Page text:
Effect of family history on disclosure patterns of cystic fibrosis carrier status.код для вставкиСкачать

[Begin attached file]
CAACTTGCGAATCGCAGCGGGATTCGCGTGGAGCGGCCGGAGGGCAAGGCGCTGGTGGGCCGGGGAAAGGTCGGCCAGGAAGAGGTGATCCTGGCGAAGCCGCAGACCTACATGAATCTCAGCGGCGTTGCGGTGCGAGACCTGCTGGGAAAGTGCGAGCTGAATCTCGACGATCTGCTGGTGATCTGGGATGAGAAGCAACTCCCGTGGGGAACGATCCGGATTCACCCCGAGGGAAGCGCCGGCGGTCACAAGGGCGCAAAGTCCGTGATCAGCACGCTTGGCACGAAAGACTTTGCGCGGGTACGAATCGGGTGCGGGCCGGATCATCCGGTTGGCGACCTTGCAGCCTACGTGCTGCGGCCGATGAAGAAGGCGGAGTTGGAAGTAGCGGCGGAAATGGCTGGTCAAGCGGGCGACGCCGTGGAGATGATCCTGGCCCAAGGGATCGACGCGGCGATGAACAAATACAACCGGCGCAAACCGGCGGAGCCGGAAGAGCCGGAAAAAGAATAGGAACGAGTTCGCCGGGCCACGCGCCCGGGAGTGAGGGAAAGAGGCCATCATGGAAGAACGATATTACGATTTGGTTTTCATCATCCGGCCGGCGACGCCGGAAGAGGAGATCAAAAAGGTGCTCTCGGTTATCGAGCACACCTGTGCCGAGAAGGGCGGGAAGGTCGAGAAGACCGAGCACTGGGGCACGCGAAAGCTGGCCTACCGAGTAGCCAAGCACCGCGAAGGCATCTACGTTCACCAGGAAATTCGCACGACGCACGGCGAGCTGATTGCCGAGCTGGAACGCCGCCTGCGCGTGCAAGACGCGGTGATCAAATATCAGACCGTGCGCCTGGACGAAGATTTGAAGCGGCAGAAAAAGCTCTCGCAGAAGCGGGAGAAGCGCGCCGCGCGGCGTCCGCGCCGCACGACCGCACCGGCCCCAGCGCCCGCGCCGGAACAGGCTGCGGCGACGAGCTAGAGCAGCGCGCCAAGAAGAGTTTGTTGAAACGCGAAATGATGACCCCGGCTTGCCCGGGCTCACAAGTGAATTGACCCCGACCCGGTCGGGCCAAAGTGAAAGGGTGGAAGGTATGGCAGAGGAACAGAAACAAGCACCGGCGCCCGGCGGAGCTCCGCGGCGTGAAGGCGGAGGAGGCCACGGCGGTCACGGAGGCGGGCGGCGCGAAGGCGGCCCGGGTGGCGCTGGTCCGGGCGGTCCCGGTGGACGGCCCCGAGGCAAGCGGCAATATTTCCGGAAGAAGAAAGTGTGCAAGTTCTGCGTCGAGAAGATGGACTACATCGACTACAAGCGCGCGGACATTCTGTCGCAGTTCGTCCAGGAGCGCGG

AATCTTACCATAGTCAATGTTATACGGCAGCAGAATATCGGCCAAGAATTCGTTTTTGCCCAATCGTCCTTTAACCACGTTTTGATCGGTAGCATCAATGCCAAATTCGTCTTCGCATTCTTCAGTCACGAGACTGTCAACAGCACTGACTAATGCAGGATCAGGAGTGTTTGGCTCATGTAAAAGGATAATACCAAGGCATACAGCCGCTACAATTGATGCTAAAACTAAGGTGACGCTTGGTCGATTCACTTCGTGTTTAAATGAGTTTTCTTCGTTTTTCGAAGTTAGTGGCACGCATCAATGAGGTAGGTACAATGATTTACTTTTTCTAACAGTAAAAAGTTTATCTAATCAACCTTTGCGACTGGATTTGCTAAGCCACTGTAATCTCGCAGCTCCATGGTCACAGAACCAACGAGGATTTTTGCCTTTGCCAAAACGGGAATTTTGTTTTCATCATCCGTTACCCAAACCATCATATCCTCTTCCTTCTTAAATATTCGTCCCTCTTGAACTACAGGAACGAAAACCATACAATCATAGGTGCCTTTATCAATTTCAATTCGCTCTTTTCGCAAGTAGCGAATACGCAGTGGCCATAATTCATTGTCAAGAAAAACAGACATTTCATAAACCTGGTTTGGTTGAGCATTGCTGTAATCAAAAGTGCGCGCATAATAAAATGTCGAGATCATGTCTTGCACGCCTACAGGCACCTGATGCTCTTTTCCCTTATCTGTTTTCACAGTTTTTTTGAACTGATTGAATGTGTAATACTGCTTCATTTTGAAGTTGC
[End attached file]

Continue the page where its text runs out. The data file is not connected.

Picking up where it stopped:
American Journal of Medical Genetics Part C (Semin. Med. Genet.) 119C:70 – 77 (2003) A R T I C L E Effect of Family History on Disclosure Patterns of Cystic Fibrosis Carrier Status KELLY E. ORMOND,* PATTI L. MILLS, LUCILLE A. LESTER, AND LAINIE F. ROSS As general population screening becomes more common, an increasing number of cystic fibrosis (CF) carriers will be identified who do not have a family history of CF. Whether these carriers inform their relatives of their carrier status and whether their relatives are motivated to pursue carrier screening is unknown. We surveyed CF carriers with and without a family history of CF to understand whether and how information dissemination patterns differ, why information is or is not shared, and to what extent relatives are known to undergo testing. CF carriers were identified from a general population carrier screening clinic (group B ¼ 18) or were parents of affected children followed at a CF clinic (group A ¼ 30). CF carriers with a family history told essentially 100% of their living parents, siblings, and halfsiblings, while those without a family history told 84% of living parents and 56% of siblings (P < 0.05). Despite the high rate of information dissemination in both groups, few siblings were known to have undergone carrier screening (14/74). Significantly fewer second- and third-degree relatives were informed about carrier status or were known to have undergone carrier screening. Group A was more likely to inform second- and third-degree relatives about carrier status. Our study documents that the frequency and reasons for disclosing CF carrier status differ between individuals with and without a family history of CF despite the fact that the reproductive risks for their relatives are the same. ß 2003 Wiley-Liss, Inc. KEY WORDS: cystic fibrosis; disclosure; genetic screening; prenatal screening; mass screening; family relations; obligate carrier; carrier testing; heterozygote; heterozygote detection INTRODUCTION Historically, most reproductive genetic risk counseling for cystic fibrosis (CF) was offered based on family history. In the early 1990s, CF mutation analysis became available to individuals with a family history, and since the late 1990s, Kelly E. Ormond, MS, is an Assistant in the Department of Obstetrics and Gynecology, Section of Reproductive Genetics, at Northwestern University, as well as a fellow at the MacLean Center for Medical Ethics at the University of Chicago, both in Chicago, Illinois. Patti L. Mills, MS, is a genetic counselor in the Department of Human Genetics at the University of Chicago in Chicago, Illinois. Lucille A. Lester, M.D., is a Professor in the Department of Pediatrics at Rush Presbyterian St. Lukes Medical Center in Chicago, Illinois. Lainie F. Ross, M.D., Ph.D., is an Associate Professor in the Department of Pediatrics and Assistant Director of the MacLean Center for Medical Ethics, both at the University of Chicago in Chicago, Illinois. *Correspondence to: Kelly E. Ormond, 76 N. Sr. Cair #1280, Chicago, IL 60611. E-mail: Kfirstname.lastname@example.org DOI 10.1002/ajmg.c.10008 ß 2003 Wiley-Liss, Inc. genetic carrier testing has been available to a wider population. In 1997, a National Institutes of Health (NIH) consensus statement recommended offering CF carrier screening to Caucasian individuals of reproductive age regardless of family history [National Institutes of Health, 1997]. In 2001, the American College of Obstetrics and Gynecology (ACOG) and the American College of Medical Genetics (ACMG) jointly issued a similar recommendation [American College of Obstetrics and Gynecology and American College of Medical Genetics, 2001; Grody et al., 2001]. One of the main barriers to carrier testing is lack of public awareness about CF and what CF carrier testing One of the main barriers to carrier testing is lack of public awareness about CF and what CF carrier testing can and cannot do. can and cannot do. While the consensus statements seek to detect CF carriers in the general population, first- and second-degree relatives of those already known to be CF carriers are themselves at higher risk of being carriers. In order to counsel these patients accurately about their risk of being a CF carrier, they must be aware of their relative’s CF carrier status and inform the clinician of this information. Barriers to information dissemination include lack of information about CF [Suhr et al., 1994; Fanos and Johnson, 1995a]; the perception that relatives would not be interested in carrier screening [Suhr et al., 1994; Sorenson et al., 1996; Williams and Schutte, 1997]; and gender (studies show that men are less likely than women to inform family members of their genetic risks [Callanan et al., 1995; Fanos and Johnson, 1995a]). Even when individuals know that they are at increased risk for carrying a genetic abnormality, many choose not to undergo testing. In studies that assess individuals at risk for carrying a disease mutation or a balanced chromosome translocation based on family history, ARTICLE testing uptake has been low [Ayme et al., 1993; Suhr et al., 1994], and first-degree relatives are significantly more likely to undergo carrier testing than more distant (second- and third-degree) relatives [Suslak et al., 1985]. Studies that specifically addressed the interest in and acceptance of CF screening in individuals with a family history of CF [Callanan et al., 1995; Sorenson et al., 1997; Henneman et al., 2001] and in nonpregnant individuals in the general population [Clayton et al., 1996] demonstrate significantly lower screening uptake by individuals without a family history of CF. Awareness of and personal Studies that specifically addressed the interest in and acceptance of CF screening in individuals with a family history of CF and in nonpregnant individuals in the general population demonstrate significantly lower screening uptake by individuals without a family history of CF. experience with CF has been associated with both increased [Sorenson et al., 1997; Wake et al., 1997] and decreased [Botkin and Alemagno, 1992] uptake of carrier screening, suggesting that the perceived burden of CF may play a role in whether testing is pursued [Fanos and Johnson, 1995b]. There may also be logistical barriers to uptake of testing such as cost, accessibility to facilities offering testing, the desire to avoid phlebotomy, and family myths about who is at risk for carrying a disease mutation [Suhr et al., 1994; Fanos and Johnson, 1995b; Clayton et al., 1996; Sorenson et al., 1997]. Given the current NIH, ACMG, and ACOG recommendations, more CF carriers without a family history are likely to be detected. Our study addresses whether the presence of a AMERICAN JOURNAL OF MEDICAL GENETICS (SEMIN. MED. GENET.) family history of CF affects carrier status information dissemination patterns and the uptake of carrier testing in at-risk relatives; and which factors facilitate or hinder information dissemination. MATERIALS AND METHODS Subject Recruitment Group A consisted of obligate carriers identified through a CF clinic population at Rush Presbyterian St. Lukes Medical Center (Rush/St. Lukes) in Chicago; both mothers and fathers of children 2–10 years in age with CF were recruited. Since most patients are diagnosed in the first year of life, the lower limit of 2 years was chosen to ensure that parents had sufficient opportunity to disclose CF carrier information to their relatives. The upper limit of 10 years was chosen because it is only within the last 10 years that genetic testing has been available and routinely offered to families in the context of a new diagnosis of CF in a family member. Fifty families were included in this study population, and assuming intact families, questionnaires were mailed for both parents to complete individually. These families had been counseled about the reproductive risks to themselves and their relatives by a pulmonologist (L.A.L.) or by a genetic counselor associated with the CF clinic. Group B consisted of CF carriers identified through general population screening at Northwestern Memorial Hospital (NMH) in Chicago between January 1998 and August 2000. During that time, NMH offered CF screening to all Caucasian prenatal patients seen for genetic counseling (e.g., preprocedure amniocentesis/CVS counseling); to all patients requesting CF screening; and to individuals of Ashkenazi Jewish (AJ) ancestry as part of a broader panel of screening tests. All patients seen for carrier screening received a short genetic counseling session (by K.E.O. or another genetic counselor) prior to screening and a follow-up letter with their results. Those determined to be carriers were also counseled about the reproductive risks to themselves and to relatives and received a generic letter to share with 71 family members regarding their carrier risk and the availability of screening. Between January 1998 and August 2000, approximately 350 individuals were screened for CF and 850 were screened for the AJ panel. Inclusion criteria for this study included individuals who were found to be CF carriers greater than 6 months prior to the beginning of the study period. Fiftyone individuals, including two at risk couples (neither of the women was pregnant at the time of our study) and seven individuals with a family history of CF carriers but no affected relatives met the study criteria. Subjects in both groups were limited to English-speaking adults over 18 years old. Questionnaire All participants were asked to complete a written survey, which consisted of questions about demographic information and questions to ascertain the total number of first-, second-, and thirddegree relatives, their maternal/paternal relationships to the study subject, and their relatives’ gender; whether or not study subjects informed their first-, second-, and third-degree relatives about their own carrier status; the rate at which they did so (e.g., the time period that passed between the subjects learning of their own carrier status and informing their relatives); and their awareness of whether the informed relatives sought testing. In order to assess the reasons for disclosing carrier status and barriers to information dissemination, subjects were asked either to select from a list of reasons for sharing or not sharing carrier status information (Table I) or to describe their reasons in their own words. Approximately onethird to half of the participants provided unlisted reasons, which were coded to correspond to listed reasons; new categories were created for unlisted reasons. The questionnaire was mailed in February 2001 and remailed to nonresponders 1 month later. A third mailing was sent to families in group A if neither parent had responded by June 2001. Institutional review boards at all 72 AMERICAN JOURNAL OF MEDICAL GENETICS (SEMIN. MED. GENET.) ARTICLE TABLE I. Possible Factors Involved in Disclosing CF Carrier Status to Relatives The age of the relative The relative’s level of maturity or ability to understand the information and its implications The relative’s gender Whether or not the relative lives nearby or if you talk frequently Your social relationship with that relative (whether or not you are comfortable having personal conversations with the relative) Concerns about privacy Concerns about financial discrimination (related to insurability, employability) Your own feelings about being a carrier Your feelings about the severity of CF Whether or not you thought it would be helpful for you to talk about your CF carrier status (i.e., to help you cope or sort out your own feelings about being a carrier) Concern about what the relative might think of you Concern about causing a relative anxiety or stress about his/her own health or carrier status Concern about causing a relative anxiety or stress about his/her own chance of having an affected child Concern that the relative or his/her child(ren) could have an affected baby Your beliefs about prenatal testing and/or pregnancy termination Your relatives’ beliefs about prenatal testing and/or pregnancy termination Recommendations from your/your child’s doctor or genetic counselor Recommendations from your social support network (e.g., close friends or family members, spiritual/religious advisors) Medical issues related to a child affected with CFa Forgot or did not think of ita Someone else (e.g., parent) disseminated relevant informationa a Categories created to incorporate responses subjects provided in their own words. three participating institutions approved the study design as described. Analysis SPSS 10 was used to perform descriptive statistics, independent t-tests, one-way ANOVA, and Pearson chi-square values as appropriate; values greater than P ¼ 0.05 were considered significant. Because disclosure to relatives did not vary significantly by the subjects’ or relatives’ gender, the categories of familial relationships were combined (e.g., sisters and brothers were recorded as siblings) to provide more power to the analyses. Carrier information dissemination patterns between groups A and B were compared. Based on previous literature, age, gender, experience with CF, and perceived severity of CF were considered as potentially confounding factors in the analysis. RESULTS Thirty-five surveys were returned from group A (parents of children with CF), with five responses excluded because either a parent (n ¼ 2) or the affected child (n ¼ 2) was adopted, or because the survey was not adequately completed (n ¼ 1). The total response rate was 30/95 (33%). For group B, 51 surveys were sent, but 3 surveys were returned as undeliverable. Of the remaining 48, 18 were returned (38%). Therefore, a total of 48 valid surveys make up the study data: 30 from group A (family history of an individual affected with CF) and 18 from group B (no family history of an individual affected with CF). Subject demographics are reported in Table II. There were no significant differences between the two groups with regards to age, gender, or percent in a married or committed relationship. There were, however, significant differences between the groups with regards to educational level and religious affiliation. With regards to education, 85% of the overall population had at least a college education, with fewer in group A reporting college education or higher (t-test, P ¼ 0.001). Religious affiliation was notable for a high percentage of group B reporting Jewish affiliation (65%), while group A was almost exclusively of Christian affiliation, with no respondents of Jewish descent. Consistent with our study design, 100% of group A reported knowing someone affected with CF; somewhat surprisingly, no individual in the general population screening group knew anyone with CF (chi-square, P < 0.001). On a Likert scale of 1 (not severe) to 4 (severe), 48% of respondents stated that CF was severe, 30% moderate, 18% mild, and 2% not severe. There were significant differences between groups such that all individuals in group B (who did not know an individual with CF) ranked CF as moderate to severe (mean, 3.71), while individuals in group A, with a family history of CF, reported a broader range of perceived severity (mean, 3.00; ANOVA, P ¼ 0.004). Because of the direct association between group affiliation and knowledge of a person affected with CF, it was impossible to determine whether the family history or overall knowledge of ARTICLE AMERICAN JOURNAL OF MEDICAL GENETICS (SEMIN. MED. GENET.) 73 TABLE II. Subject Characteristics Age Gender (% female) Marital status, (% married/in a committed relationship) Educational level (% with college or postgraduate education)a % who knew someone with CFa Average perceived severity CF (1, not severe; 4, severe)a % who would consider prenatal diagnosis for CF a Group A, family history (n ¼ 30) Group B, no family history (n ¼ 18) Total population (n ¼ 48) 38.27 63% 94% 74% 100% 3.0 50% 35.5 66% 100% 100% 0% 3.71 100% 37.42 65% 92% 85% 60% 3.27 70% P < 0.05. CF was the major factor underlying the difference in perceived sev erity of CF. Seventy percent of respondents stated they would consider prenatal diagnosis for CF; 6% stated they were against it; 14% stated that testing should be available, although they would not undergo testing themselves; 8% were undecided about prenatal diagnosis for CF; and 2% had not thought about it. There were significant differences between groups, with 100% of the general population screening group stating that they would consider prenatal diagnosis for CF, versus approximately 50% of the obligate carrier group (P ¼ 0.004). Frequency and Rate of Dissemination of CF Carrier Status Information to Relatives and Awareness of Relatives’ Decisions to Undergo Testing Living relatives of study participants included a total of 287 first-degree relatives (71 parents, 110 siblings, 12 half-siblings, 94 children), 186 second-degree relatives, and 529 third-degree relatives. Table III lists the percentage of relatives in each category who were informed about carrier status. Across all subject groups and categories of relatives, the gender of the CF carrier or the relatives did not impact information dissemination patterns or uptake of carrier screening in relatives, and therefore several of the gender-related categories were combined to add power to statistical analyses. CF carriers with a family history told virtually 100% of their living parents, siblings, and half-siblings, while carriers with no family history told 84% of living parents and 56% of siblings. Fathers CF carriers with a family history told 100% of their living parents, siblings, and half-siblings, while carriers with no family history told 84% of living parents and 56% of siblings. (t-test, P ¼ 0.05), full sisters (P ¼ 0.045), and full brothers (P ¼ 0.004) were informed more quickly by carriers who had an affected child. Regardless of the high frequency of information dissemination in both groups, few siblings were known to have undergone carrier screening (14/122; 11.5%). One-third of children at risk for being carriers reportedly had been informed of their parent’s carrier status. For all children not informed of their CF carrier risk, the primary reason was age; presumably their parents felt they were too young to understand the significance of the information. TABLE III. Disclosure of Carrier Status to Living Relatives % informed Relative a Parents Full siblingsa Half-siblings Maternal aunts/uncleb Paternal aunts/unclesc Total aunts/unclesc Maternal cousinsc Paternal cousinsc Total cousinsc a Group A, family history d 45/46 (98%) 78/78 (100%) 11/12 (92%) 55/71 (78%) 43/73 (58%) 98/144 (68%) 110/200 (55%) 99/218 (45%) 209/418 (50%) Group B, no family history 21/25 (84%) 18/32 (56%) N/A 6/19 (32%) 3/23 (13%) 9/42 (21%) 1/37 (3%)e 2/74 (3%)e 3/111 (3%)e P < 0.05. P < 0.01. c P < 0.001. d One individual was adopted out of the family and has had little contact with his/her biological father. e Several respondents did not list a number of cousins, but simply stated ‘‘too many’’; therefore, these numbers are possibly an overestimation of the percentage of informed cousins. b 74 AMERICAN JOURNAL OF MEDICAL GENETICS (SEMIN. MED. GENET.) There were significant differences between groups A and B in the frequency of informing second-degree relatives (68% vs. 21%, respectively; chi-square, P < 0.001) and third-degree relatives (50% vs. 3%; P < 0.001) about carrier status. When potential confounding variables were considered, including education, gender, perceived severity of CF, and interest in prenatal diagnosis, only education was a significant factor in dissemination of carrier status to both second- (ANOVA, P ¼ 0.001) and third-degree relatives (P < 0.001). For second-degree relatives, slightly more maternal relatives than paternal relatives were informed (58% vs. 47%); no such differences were noted for third-degree relatives. In general, carriers told either everyone or no one in a family segment (e.g., all maternal aunts/ uncles/cousins were told, but no paternal relatives were told). Information was provided more slowly to more genetically distant relatives such as thirddegree relatives (e.g., an increase in the time between diagnosis and disclosure; Table IV). For both groups, few second-degree (6/186, or 3.2%) and third-degree relatives (13/539, or 2.4%) ARTICLE were known to have undergone carrier screening. Reasons for Disclosing CF Carrier Status Participants did or did not disclose CF carrier status for a number of reasons. Individuals provided between 0–7 reasons for disclosure and 0–2 responses for nondisclosure. The most common reason for disclosing information was a close social relationship with the relative, as well as the need for social support in a time of crisis (whether in the context of the diagnosis of an affected child or the stressful situation of dealing with newly discovered carrier status in the midst of pregnancy). The most common reason for disclosing information was a close social relationship with the relative, as well as the need for social support in a time of crisis. TABLE IV. Time to Disseminate Carrier Status Disclosure to whom (n ¼ total no. informed)a Mother (n ¼ 37) Father (n ¼ 29) Full sisters (n ¼ 32) Full brothers (n ¼ 25) Half-siblings (n ¼ 11) Maternal aunts (n ¼ 32) Maternal uncles (n ¼ 24) Paternal aunts (n ¼ 25) Paternal uncles (n ¼ 17) Maternal female cousins (n ¼ 43) Maternal male cousins (n ¼ 56) Paternal female cousins (n ¼ 45) Paternal male cousins (n ¼ 59) a Time between diagnosis and disclosure As soon as possible % <6 months 97% 94% 97% 92% 100% 69% 66% 69% 50% 70% 62% 67% 71% 3% 3% 3% 8% 31% 33% 25% 40% 24% 31% 20% 21% % >6 months 3% 6% 10% 6% 6% 13% 7% Numbers may slightly underestimate numbers of individuals informed during each time segment, as some respondents did not specify the number of relatives informed during the time period. Responses such as ‘‘I am very close to all four of my siblings. I told them for many reasons. One being that I needed their support’’; ‘‘We are a really close family; everyone was told’’; and ‘‘We were close—I did not hesitate’’ suggest that social closeness with relatives was a common reason for disclosing results across all relative categories. Rarely, social and/or geographical distance was cited as a reason for not disclosing carrier status: ‘‘It’s just that I haven’t spoken to some of them recently; however, I’ll probably share it with them when I do talk with them.’’ Slightly fewer relatives articulated their relatives’ reproductive risks as a reason for disclosing CF carrier status: ‘‘They should know for their future children’s health’’ and ‘‘If they were going to have children please get tested’’ (from an obligate carrier). In other instances, carriers used relatives’ unmarried status or completion of childbearing as a reason for nondisclosure: ‘‘My brother is not married and does not have a significant girlfriend. . . . Perhaps I should tell him; he too could be a carrier’’ and ‘‘[My relatives are] done having children.’’ Another major reason for disclosure of CF carrier status to relatives was secondary to the disclosure of the child’s ongoing health problems related to CF: ‘‘At the time we told our relatives, we really were not thinking of anything other than our newborn’s health’’ and ‘‘It was discussed when they were told my son has CF.’’ In general, reasons for nondisclosure were less frequently given and were related to lack of social closeness with the relatives. No individuals cited negative feelings about being a CF carrier (e.g., guilt, shame) or fear of causing anxiety in relatives as reasons for nondisclosure. DISCUSSION There are numerous reasons why some carriers of genetic abnormalities do not share carrier information: altered self-concept [McConkie Rosell and DeVellis, 2000], misunderstanding of genetic risk, the perception that their relatives would not be interested in undergoing genetic testing [Surh et al., ARTICLE 1994; Sorenseon et al., 1996], or because of their own personal feelings about disease severity and/or about the use of testing and prenatal diagnosis. Studies There are numerous reasons why some carriers of genetic abnormalities do not share carrier information: altered self-concept, misunderstanding of genetic risk, the perception that their relatives would not be interested in the information, or because of their own personal feelings about disease severity and/or about the use of testing and prenatal diagnosis. that address the psychosocial aspects of carrier status focus primarily on selfconcept and do not necessarily measure how disclosing carrier status impacts family dynamics. It is likely that such disclosures alter family relationships in both positive and negative ways, which also may vary depending on the mode of inheritance (e.g., autosomal recessive vs. sex-linked vs. translocations). Our study indicates that in both groups CF carriers are more likely to share information about their carrier status with those relatives who are more closely related genetically and with those relatives with whom there is a close social bond; CF carriers favor telling one side of the family (more often the maternal relatives than paternal ones) of their status, suggesting personal or social factors play a greater role in motivating carriers to share their status than genetic factors; and disclosure of carrier status usually occurs within 6 months of receiving the diagnosis of being a carrier, often in the context of explaining an affected child’s condition or as a means of soliciting social support. Individuals with a family history of CF (e.g., an affected child) are more likely to share AMERICAN JOURNAL OF MEDICAL GENETICS (SEMIN. MED. GENET.) carrier status with relatives of all degrees, primarily because they are sharing other health information about their child. Even if one assumes some selection bias, i.e., those individuals returning questionnaires were more comfortable with sharing their carrier status, it is clear from our study that the presence of an affected family member significantly influences the disclosure pattern of CF carrier status within the family. Yet the method of identifying CF carrier status does not impact the risk assessment; relatives of CF carriers, whether identified via general population screening or due to a positive family history, have the same risks (e.g., a third-degree relative to a CF carrier has a one-in-sight chance of also being a carrier, regardless of whether there is an affected individual in the family). While this may become less significant as CF carrier screening becomes routine in the prenatal setting, it does prevent fully informed decisionmaking for those who do not seek counseling or testing prior to conception. Thus, without knowledge of a family history, individuals may be less likely to undergo counseling or carrier testing themselves because they do not view themselves at increased risk when in fact they are. One possible explanation for the difference in disclosure frequencies between those with and those without family history of an affected family member is the impact of personal experience with CF. The literature of One possible explanation for the difference in disclosure frequencies between those with and those without family history of an affected family member is the impact of personal experience with CF. disability studies supports the concept that personal experience with a disorder (e.g., CF) is related to more positive attitudes toward disability [Yuker, 1994], 75 which is consistent with our study data regarding perceived severity of CF and the influence of personal experience. And yet, although carriers without exposure to CF report higher perceived severity rankings, such that one might expect that they would be more motivated to share information about reproductive risks, they were less likely to disclose. An alternate hypothesis to explain this lower disclosure rate is that nondisclosers perceive a decreased sense of the reality of risk. Many individuals who have never experienced the occurrence of an affected child in the family may perceive it to be unlikely that the event could ever happen, regardless of how they perceive severity, while individuals with personal experience may feel an increased awareness of vulnerability [Livneh, 1982]. An alternate hypothesis to explain this lower disclosure rate is that nondisclosers perceive a decreased sense of the reality of risk. Many individuals who have never experienced the occurrence of an affected child in the family may perceive it to be unlikely that the event could ever happen, regardless of how they perceive severity, while individuals with personal experience may feel an increased awareness of vulnerability. A second possible explanation for the difference in disclosure frequencies may be that many obligate carriers did most of their telling in the context of explaining their child’s diagnosis, making carrier status an inadvertent disclosure, rather than the primary one. This mode of disclosure may be useful to some relatives, but it assumes an under- 76 AMERICAN JOURNAL OF MEDICAL GENETICS (SEMIN. MED. GENET.) standing of the complexities of recessive inheritance, that relatives can determine that they are at risk, and that relatives are aware of genetic screening availability. While prenatal population screening may identify these people, it would be preferable for health care providers to encourage their patients to share this information with relatives even when they are not pregnant to give their relatives greater time to adjust to and appreciate the significance of the information and to make informed decisions about what to do with this information (e.g., whether or not to undergo carrier testing and how such information would influence reproductive plans). Finally, very few of our respondents in either group reported that their relatives had pursued carrier testing. This may suggest that very few relatives sought testing, as has been observed in other studies (e.g., Suhr et al. ), or that relatives did not tell the study subjects whether or not they had testing. In part, there was no informational utility in reporting testing decisions back to study subjects who already knew their carrier status. Relatives who underwent testing may have chosen not to reveal their status for reasons of privacy or to avoid creating a ‘‘have/have not’’ dichotomy within the family. Additionally, relatives who did undergo testing and learned that they were carriers may have sought social support from someone other than study participants in an effort to avoid increasing the perceived burden on study participants. Limitations of this study include the small population size, a relatively low response rate in both groups, and differences in education and religious affiliations between groups A and B. The relatively low response rate may be due in part to the complexity and the amount of information the surveys were intended to solicit. The differences in education and religious affiliations between the groups may represent the geographic regions from which the participants were recruited. It also reflects the participation of Northwestern Memorial Hospital in an outreach program aimed at educating AJ indivi- duals about their reproductive risks for a number of genetic conditions for which carrier screening is available. Although we hypothesized that the existence of an affected proband is the most significant factor to explain disclosure patterns, our data may not be generalizable given these confounding demographics. Another limitation of this study is that the data regarding the subjects’ disclosure to relatives and genetic testing by relatives were not independently verified in that we did not contact the relatives. It would be very informative to know what relatives understand about their own risks and their reasons for choosing to undergo or forego genetic testing. Several studies have addressed how to contact the relatives without intruding on the privacy of the proband and his or her relatives [Winter et al., 1996; Wilcke et al., 1999]. Finally, our study only assessed the dissemination of information from known carriers. We did not assess differences in the genetic counseling provided in the CF clinic versus that provided in the prenatal genetic counseling clinics, and what role these differences may have had on disclosure patterns. Nor did we question individuals in group B regarding the utility of sample letters for disclosure. Clearly, further research needs to be done to understand familial obstacles to information disclosure. Our study documents that the frequency of and reasons for disclosing CF carrier status to relatives differ between individuals with and without an affected family member despite the fact that the reproductive risks for their relatives are the same. This has significant implications for health care professionals who counsel women and couples regarding reproductive decision-making, because accurate risk assessment is not possible for individuals who have incomplete family history information because they are uninformed or misinformed. While encouraging health care professionals to counsel all Caucasian individuals of reproductive age about CF carrier screening regardless of family history (as recommended by ACOG, ACMG, and NIH) may make ARTICLE this less relevant, it remains unclear how widely accepted community-based CF carrier screening will become. Additional research is needed to assess ways that health care providers can promote and encourage patients to communicate with all of their relatives in order to increase informed reproductive decision making. ACKNOWLEDGMENTS The authors thank M. Justin Coffey, Heather McManus, and Erica Wood for assistance with mailing of surveys and data entry, as well as Carol Stocking for wisdom about statistical analyses. L.F.R.’s participation in this project was sponsored by a Harris Foundation grant. This research was completed as part of K.E.O.’s fellowship in clinical medical ethics at the MacLean Center for Clinical Medical Ethics, the University of Chicago. REFERENCES American College of Obstetrics and Gynecology and American College of Medical Genetics. 2001. Preconception and prenatal carrier screening for cystic fibrosis: clinical and laboratory guidelines. Washington DC: American College of Obstetrics and Gynecology. Ayme S, Macquart-Moulin G, Julian-Reynier C, Chabal F, Giraud F. 1993. Diffusion of information about genetic risk within families. Neuromusc Disord 3:571–574. Botkin JR, Alegmagno S. 1992. Carrier screening for cystic fibrosis: a pilot study of the attitudes of pregnant women. Am J Pub Health 82:723–725. Callanan NP, Bloom D, Sorenson J, DeVellis B, Cheuvront B. 1995. CF carrier testing: experience of relatives. J Genet Couns 4: 83–95. Clayton E, Hannig V, Pfotenhauer J, Parker R, Campbell P III, Phillips J III. 1996. Lack of interest by nonpregnant couples in population-based cystic fibrosis carrier screening. Am J Hum Genet 58:617–627. Fanos J, Johnson J. 1995a. Barriers to carrier testing for adult cystic fibrosis sibs: the importance of not knowing. Am J Med Genet 59:85–91. Fanos J, Johnson J. 1995b. Perception of carrier status by cystic fibrosis siblings. Am J Hum Genet 57:431–438. Grody WW, Cutting GR, Klinger KW, Richards CS, Watson MS, Desnick RJ. 2001. Laboratory standards and guidelines for population-based cystic fibrosis carrier screening. Genet Med 3:149–154. Henneman L, Bramsen I, Van Os T, Reuling I, Heyerman H, van der Laaag J, van der Ploeg H, ten Kate L. 2001. Attitudes towards reproductive issues and carrier testing among ARTICLE adult patients and parents of children with cystic fibrosis (CF). Prenat Diagn 21:1–9. Livneh H. 1982. On the origins of negative attitudes toward persons with disabilities. Rehabilitation Lit 43:338–347. McConkie-Rosell A, DeVellis B. 2000. Threat to parental role: a possible mechanism of altered self-concept related to carrier knowledge. J Genet Couns 9:285–302. National Institutes of Health. 1997. NIH consensus statement. Genet test Cystic Fibrosis 5:1–37. Sorenson J, Cheuvront B, Bruning A, Talton S, DeVellis B, Koch G, Callanan N, Fernald G. 1996. Proband and parent assistance in identifying relatives for cystic fibrosis carrier testing. Am J Med Genet 63:419–425. AMERICAN JOURNAL OF MEDICAL GENETICS (SEMIN. MED. GENET.) Sorenson J, Cheuvront B, DeVellis B, Callanan N, Silverman L, Koch G, Sharp T, Fernald G. 1997. Acceptance of home and clinic-based cystic fibrosis carrier education and testing by first, second, and third degree relatives of cystic fibrosis patients. Am J Med Genet 70:121–129. Suhr L, Cappelli M, MacDonald N, Mettler G, Dales R. 1994. Cystic fibrosis carrier screening in a high-risk population. Arch Pediatr Adolesc Med 148:632– 637. Suslak L, Price D, Desposito F. 1985. Transmitting balanced translocation carrier information within families: a follow-up study. Am J Med Genet 20:227–232. Wake SA, Rogers CJ, Colley PW, Hieatt EA, Jenner CF, Turner GM. 1997. Cystic fibrosis 77 carrier screening in two New South Wales country towns. Med J Aust 164:471–474. Wilcke JTR, Seersholm N, Kok-Jensen A, Dirksen A. 1999. Transmitting genetic risk information in families: attitudes about disclosing identities of relatives. Am J Hum Genet 65:902–909. Williams JK, Schutte DL. 1997. Benefits and burdens of genetic carrier identification. W J Nursing Res 19:71–81. Winter PR, Wisner GL, Finnegan J, Bartels D, LeRoy B, Chen PL, Sellers TA. 1996. Notification of a family history of breast cancer: issues of privacy and confidentiality. Am J Med Genet 66:1–6. Yuker HE. 1994. Variables that influence attitude toward persons with disabilities: conclusions from the data. J Soc Behav Pers 9:3–22.